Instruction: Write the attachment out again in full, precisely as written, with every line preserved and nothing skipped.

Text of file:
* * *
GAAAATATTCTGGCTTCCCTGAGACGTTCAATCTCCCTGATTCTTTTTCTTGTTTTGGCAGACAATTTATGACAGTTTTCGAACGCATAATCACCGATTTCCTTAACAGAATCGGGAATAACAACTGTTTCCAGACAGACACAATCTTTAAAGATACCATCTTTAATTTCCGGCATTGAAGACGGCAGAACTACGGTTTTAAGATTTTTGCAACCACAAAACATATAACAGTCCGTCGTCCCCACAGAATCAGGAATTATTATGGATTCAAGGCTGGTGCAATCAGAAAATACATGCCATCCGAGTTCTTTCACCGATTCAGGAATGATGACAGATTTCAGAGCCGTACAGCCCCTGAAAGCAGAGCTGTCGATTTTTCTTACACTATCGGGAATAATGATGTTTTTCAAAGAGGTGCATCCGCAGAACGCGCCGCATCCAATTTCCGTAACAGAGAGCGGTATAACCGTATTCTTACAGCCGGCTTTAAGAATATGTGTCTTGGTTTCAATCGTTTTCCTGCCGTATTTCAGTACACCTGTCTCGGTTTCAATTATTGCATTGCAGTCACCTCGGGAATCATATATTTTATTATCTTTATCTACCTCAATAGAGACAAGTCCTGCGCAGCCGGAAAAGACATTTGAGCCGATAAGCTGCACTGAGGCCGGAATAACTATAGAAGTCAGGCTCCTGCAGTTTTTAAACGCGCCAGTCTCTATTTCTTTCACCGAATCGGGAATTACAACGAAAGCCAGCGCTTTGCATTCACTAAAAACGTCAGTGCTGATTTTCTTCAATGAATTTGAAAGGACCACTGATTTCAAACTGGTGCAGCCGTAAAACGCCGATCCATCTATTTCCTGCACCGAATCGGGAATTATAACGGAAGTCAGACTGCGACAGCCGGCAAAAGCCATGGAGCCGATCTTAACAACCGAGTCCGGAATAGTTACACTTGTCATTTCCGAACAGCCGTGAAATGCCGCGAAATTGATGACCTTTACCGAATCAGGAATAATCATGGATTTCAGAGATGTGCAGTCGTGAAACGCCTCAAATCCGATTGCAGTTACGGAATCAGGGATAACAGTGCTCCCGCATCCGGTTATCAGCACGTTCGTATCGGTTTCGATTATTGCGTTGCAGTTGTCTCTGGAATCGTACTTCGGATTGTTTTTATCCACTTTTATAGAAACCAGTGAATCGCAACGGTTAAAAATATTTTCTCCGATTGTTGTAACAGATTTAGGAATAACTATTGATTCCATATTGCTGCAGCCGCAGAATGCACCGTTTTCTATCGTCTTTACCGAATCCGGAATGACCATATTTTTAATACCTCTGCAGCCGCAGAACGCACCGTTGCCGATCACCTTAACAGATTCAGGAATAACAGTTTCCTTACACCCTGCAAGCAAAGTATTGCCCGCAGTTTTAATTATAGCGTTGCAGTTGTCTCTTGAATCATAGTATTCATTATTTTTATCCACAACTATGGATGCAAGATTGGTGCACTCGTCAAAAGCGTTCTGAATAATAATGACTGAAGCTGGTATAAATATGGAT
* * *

GAAAATATTCTGGCTTCCCTGAGACGTTCAATCTCCCTGATTCTTTTTCTTGTTTTGGCAGACAATTTATGACAGTTTTCGAACGCATAATCACCGATTTCCTTAACAGAATCGGGAATAACAACTGTTTCCAGACAGACACAATCTTTAAAGATACCATCTTTAATTTCCGGCATTGAAGACGGCAGAACTACGGTTTTAAGATTTTTGCAACCACAAAACATATAACAGTCCGTCGTCCCCACAGAATCAGGAATTATTATGGATTCAAGGCTGGTGCAATCAGAAAATACATGCCATCCGAGTTCTTTCACCGATTCAGGAATGATGACAGATTTCAGAGCCGTACAGCCCCTGAAAGCAGAGCTGTCGATTTTTCTTACACTATCGGGAATAATGATGTTTTTCAAAGAGGTGCATCCGCAGAACGCGCCGCATCCAATTTCCGTAACAGAGAGCGGTATAACCGTATTCTTACAGCCGGCTTTAAGAATATGTGTCTTGGTTTCAATCGTTTTCCTGCCGTATTTCAGTACACCTGTCTCGGTTTCAATTATTGCATTGCAGTCACCTCGGGAATCATATATTTTATTATCTTTATCTACCTCAATAGAGACAAGTCCTGCGCAGCCGGAAAAGACATTTGAGCCGATAAGCTGCACTGAGGCCGGAATAACTATAGAAGTCAGGCTCCTGCAGTTTTTAAACGCGCCAGTCTCTATTTCTTTCACCGAATCGGGAATTACAACGAAAGCCAGCGCTTTGCATTCACTAAAAACGTCAGTGCTGATTTTCTTCAATGAATTTGAAAGGACCACTGATTTCAAACTGGTGCAGCCGTAAAACGCCGATCCATCTATTTCCTGCACCGAATCGGGAATTATAACGGAAGTCAGACTGCGACAGCCGGCAAAAGCCATGGAGCCGATCTTAACAACCGAGTCCGGAATAGTTACACTTGTCATTTCCGAACAGCCGTGAAATGCCGCGAAATTGATGACCTTTACCGAATCAGGAATAATCATGGATTTCAGAGATGTGCAGTCGTGAAACGCCTCAAATCCGATTGCAGTTACGGAATCAGGGATAACAGTGCTCCCGCATCCGGTTATCAGCACGTTCGTATCGGTTTCGATTATTGCGTTGCAGTTGTCTCTGGAATCGTACTTCGGATTGTTTTTATCCACTTTTATAGAAACCAGTGAATCGCAACGGTTAAAAATATTTTCTCCGATTGTTGTAACAGATTTAGGAATAACTATTGATTCCATATTGCTGCAGCCGCAGAATGCACCGTTTTCTATCGTCTTTACCGAATCCGGAATGACCATATTTTTAATACCTCTGCAGCCGCAGAACGCACCGTTGCCGATCACCTTAACAGATTCAGGAATAACAGTTTCCTTACACCCTGCAAGCAAAGTATTGCCCGCAGTTTTAATTATAGCGTTGCAGTTGTCTCTTGAATCATAGTATTCATTATTTTTATCCACAACTATGGATGCAAGATTGGTGCACTCGTCAAAAGCGTTCTGAATAATAATGACTGAAGCTGGTATAAATATGGAT